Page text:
Parliamentarians from the Party groupings of the Greens, RENEW Europe, and the Socialists and Democrats have called for a total ban on all exports of plastic waste of all kinds (B3011, A3210, and Y48) from the European Union. Also, in the mix of amendments is a proposal to ensure that the EU does not provide themselves with a unilateral exemption on full notification and consent requirements of the Basel Convention for internal EU trade in mixed and contaminated plastics. Further amendments are proposed to ensure that "refuse derived fuels" are categorized as wastes to be controlled. If the EU agrees to these reforms, they can truly be said to be global leaders in projecting an ethical circular economy where the export of externalities and harm are no longer permitted.
2. Malaysian State of Selangor Bans the Import of Plastic Waste

Home to Port Klang, Malaysia’s largest port, and surrounding the capital city of Kuala Lumpur, the Malaysian state of Selangor has banned the import of plastic waste and will be limiting consideration and approval of new licenses for plastic waste recycling plants. This action is bringing renewed calls by Malaysian NGOs to ensure that the entire country follows suit. Despite Malaysia’s current requirements of 0% non-recyclable contaminants for plastic waste imports, the country now leads the world as a the largest target for Plastic waste traders after Chinese businessmen migrated to Southeast Asia following China's National Sword import ban, and it is very clear that not all of it is being recycled or recycled properly.
3. Shipping Giant CMA-CGM Voluntarily Refuses to Ship Plastic Waste

As of June 1 of this year, CMA-CGM will no longer allow their ships to carry plastic waste. This remarkable decision followed the launch of a shipping lines campaign in February of 2021. In a statement released following the One Ocean Summit organized by French President Emmanuel Macron, the shipping giant with 566 ships in its fleet said the decision was made "heeding the urgent calls made by certain NGOs" and "will prevent this type of waste from being exported to destinations where sorting, recycling or recovery cannot be assured."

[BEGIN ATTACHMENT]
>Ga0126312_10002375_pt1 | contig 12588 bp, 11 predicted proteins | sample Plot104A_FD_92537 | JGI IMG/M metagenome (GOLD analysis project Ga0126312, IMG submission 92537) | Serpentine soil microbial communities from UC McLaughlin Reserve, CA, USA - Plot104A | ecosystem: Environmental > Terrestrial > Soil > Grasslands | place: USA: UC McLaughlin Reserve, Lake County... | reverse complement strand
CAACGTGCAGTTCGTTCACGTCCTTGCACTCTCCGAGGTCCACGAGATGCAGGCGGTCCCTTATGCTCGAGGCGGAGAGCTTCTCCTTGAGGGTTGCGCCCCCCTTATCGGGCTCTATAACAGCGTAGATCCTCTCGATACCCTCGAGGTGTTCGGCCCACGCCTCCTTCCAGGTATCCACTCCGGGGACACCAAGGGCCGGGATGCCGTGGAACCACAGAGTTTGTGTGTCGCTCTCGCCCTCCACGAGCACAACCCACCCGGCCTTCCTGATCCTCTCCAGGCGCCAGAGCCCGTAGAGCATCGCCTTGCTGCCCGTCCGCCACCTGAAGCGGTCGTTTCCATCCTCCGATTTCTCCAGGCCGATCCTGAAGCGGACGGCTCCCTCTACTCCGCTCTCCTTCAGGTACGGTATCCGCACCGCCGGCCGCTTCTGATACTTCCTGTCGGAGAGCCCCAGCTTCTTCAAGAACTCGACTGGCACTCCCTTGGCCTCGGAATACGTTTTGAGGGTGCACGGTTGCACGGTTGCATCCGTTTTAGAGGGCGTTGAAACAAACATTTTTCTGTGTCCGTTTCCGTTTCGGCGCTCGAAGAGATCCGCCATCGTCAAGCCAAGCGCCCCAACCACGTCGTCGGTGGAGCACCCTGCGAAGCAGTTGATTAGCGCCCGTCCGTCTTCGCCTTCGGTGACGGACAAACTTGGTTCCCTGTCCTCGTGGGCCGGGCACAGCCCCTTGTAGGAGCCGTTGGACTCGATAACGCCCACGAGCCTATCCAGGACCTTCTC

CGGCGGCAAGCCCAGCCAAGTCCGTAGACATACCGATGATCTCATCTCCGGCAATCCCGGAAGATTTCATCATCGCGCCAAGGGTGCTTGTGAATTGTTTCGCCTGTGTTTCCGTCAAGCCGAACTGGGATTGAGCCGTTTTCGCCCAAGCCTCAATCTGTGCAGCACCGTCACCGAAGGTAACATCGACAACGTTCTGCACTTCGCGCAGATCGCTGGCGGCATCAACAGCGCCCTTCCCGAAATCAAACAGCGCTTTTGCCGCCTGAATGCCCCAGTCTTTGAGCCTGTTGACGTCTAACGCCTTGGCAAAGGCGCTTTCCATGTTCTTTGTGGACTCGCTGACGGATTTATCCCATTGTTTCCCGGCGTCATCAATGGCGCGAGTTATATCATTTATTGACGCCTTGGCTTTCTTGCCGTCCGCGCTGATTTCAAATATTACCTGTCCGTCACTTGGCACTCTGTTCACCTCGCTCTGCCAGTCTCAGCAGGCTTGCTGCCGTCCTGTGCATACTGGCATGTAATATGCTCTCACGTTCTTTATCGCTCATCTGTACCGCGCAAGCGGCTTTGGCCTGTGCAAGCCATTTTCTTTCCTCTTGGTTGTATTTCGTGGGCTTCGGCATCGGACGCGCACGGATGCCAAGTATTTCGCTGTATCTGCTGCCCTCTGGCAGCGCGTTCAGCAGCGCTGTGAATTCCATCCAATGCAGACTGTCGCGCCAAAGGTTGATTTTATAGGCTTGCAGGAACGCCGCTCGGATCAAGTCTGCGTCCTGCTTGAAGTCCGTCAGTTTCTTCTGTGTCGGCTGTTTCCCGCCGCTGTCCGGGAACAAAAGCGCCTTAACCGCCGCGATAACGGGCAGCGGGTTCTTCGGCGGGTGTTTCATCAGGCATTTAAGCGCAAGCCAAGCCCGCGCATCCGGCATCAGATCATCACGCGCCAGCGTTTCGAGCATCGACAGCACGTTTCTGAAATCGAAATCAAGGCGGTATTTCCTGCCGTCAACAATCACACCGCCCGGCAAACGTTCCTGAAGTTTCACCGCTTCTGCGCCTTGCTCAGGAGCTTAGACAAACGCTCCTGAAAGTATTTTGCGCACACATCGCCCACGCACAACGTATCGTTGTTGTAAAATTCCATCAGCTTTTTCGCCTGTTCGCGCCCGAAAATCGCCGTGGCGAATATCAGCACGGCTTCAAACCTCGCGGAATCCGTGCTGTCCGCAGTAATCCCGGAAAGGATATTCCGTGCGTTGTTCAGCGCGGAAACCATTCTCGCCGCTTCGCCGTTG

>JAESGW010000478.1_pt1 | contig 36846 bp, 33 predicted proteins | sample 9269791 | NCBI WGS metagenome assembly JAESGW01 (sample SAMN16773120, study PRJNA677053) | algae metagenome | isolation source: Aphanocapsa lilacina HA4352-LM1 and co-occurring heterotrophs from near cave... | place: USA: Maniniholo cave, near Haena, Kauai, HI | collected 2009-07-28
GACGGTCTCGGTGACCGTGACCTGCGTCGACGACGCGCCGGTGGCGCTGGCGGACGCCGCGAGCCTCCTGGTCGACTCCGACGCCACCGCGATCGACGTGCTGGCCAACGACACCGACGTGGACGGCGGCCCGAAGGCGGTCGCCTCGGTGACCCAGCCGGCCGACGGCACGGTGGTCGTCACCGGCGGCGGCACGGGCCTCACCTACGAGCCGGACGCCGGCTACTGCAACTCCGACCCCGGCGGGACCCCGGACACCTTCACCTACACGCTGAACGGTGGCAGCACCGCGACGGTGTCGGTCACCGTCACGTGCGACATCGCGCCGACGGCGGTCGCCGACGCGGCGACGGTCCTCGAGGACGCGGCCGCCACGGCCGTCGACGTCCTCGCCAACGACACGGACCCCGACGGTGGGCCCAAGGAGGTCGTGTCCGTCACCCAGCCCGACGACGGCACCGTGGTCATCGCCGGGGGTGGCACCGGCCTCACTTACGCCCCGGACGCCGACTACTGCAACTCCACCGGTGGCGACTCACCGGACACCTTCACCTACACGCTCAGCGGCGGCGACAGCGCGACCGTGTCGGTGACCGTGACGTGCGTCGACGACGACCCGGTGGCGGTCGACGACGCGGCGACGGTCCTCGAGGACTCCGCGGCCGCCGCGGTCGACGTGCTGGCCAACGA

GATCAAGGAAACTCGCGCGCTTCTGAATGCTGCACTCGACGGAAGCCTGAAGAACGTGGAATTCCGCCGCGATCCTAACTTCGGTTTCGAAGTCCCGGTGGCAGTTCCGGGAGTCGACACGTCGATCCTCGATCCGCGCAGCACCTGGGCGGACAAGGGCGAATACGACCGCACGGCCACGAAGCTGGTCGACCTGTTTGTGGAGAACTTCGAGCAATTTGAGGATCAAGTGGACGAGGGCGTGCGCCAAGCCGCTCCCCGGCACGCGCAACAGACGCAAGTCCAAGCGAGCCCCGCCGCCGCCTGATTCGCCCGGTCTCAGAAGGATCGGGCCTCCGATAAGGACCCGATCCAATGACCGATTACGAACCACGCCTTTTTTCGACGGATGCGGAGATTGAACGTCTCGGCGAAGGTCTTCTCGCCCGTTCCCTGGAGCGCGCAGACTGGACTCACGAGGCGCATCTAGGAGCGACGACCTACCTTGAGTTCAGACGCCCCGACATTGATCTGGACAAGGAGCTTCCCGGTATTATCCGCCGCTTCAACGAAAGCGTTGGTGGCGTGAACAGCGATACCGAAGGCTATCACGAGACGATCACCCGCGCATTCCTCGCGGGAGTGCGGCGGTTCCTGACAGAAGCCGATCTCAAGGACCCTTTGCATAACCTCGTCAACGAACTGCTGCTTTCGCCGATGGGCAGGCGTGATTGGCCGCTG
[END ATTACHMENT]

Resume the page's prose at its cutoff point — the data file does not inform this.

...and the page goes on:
Conclusion / COP15 Recommendations
The world applauded when the Basel Convention Parties adopted by consensus the package of plastic waste amendments first proposed by Norway in 2019. At that time, we had much to celebrate and truly believed we had placed a cornerstone in a new edifice that would begin controlling and rolling back the international plastic waste crisis. We all presumed diligent implementation and enforcement would follow. Sadly, since that time, efforts by Basel Parties have not been commensurate with our promise to address the crisis identified. Passing rules and then ignoring or refusing to implement them is lazy at best and cynical and corrupt at worst. We must do better. And in particular, the countries singled out by the data above showing them to be leaders in the global plastic waste trade we all sought to curtail, must do better

A. Increase Implementation and Enforcement of the New Basel Rules
It is without question that we must respond with vigor to the data and signs that show diligent implementation and enforcement of the new amendments is lacking.
Parties must vow to work in their own country to increase and improve enforcement efforts. Customs and environment agencies must cooperate to conduct port inspections and impose high penalties for violators. Parties must respond to alerts from NGOs, and others regarding shipments of plastic wastes entering their territories. They must monitor the imports and exports from brokers and recyclers in their jurisdictions.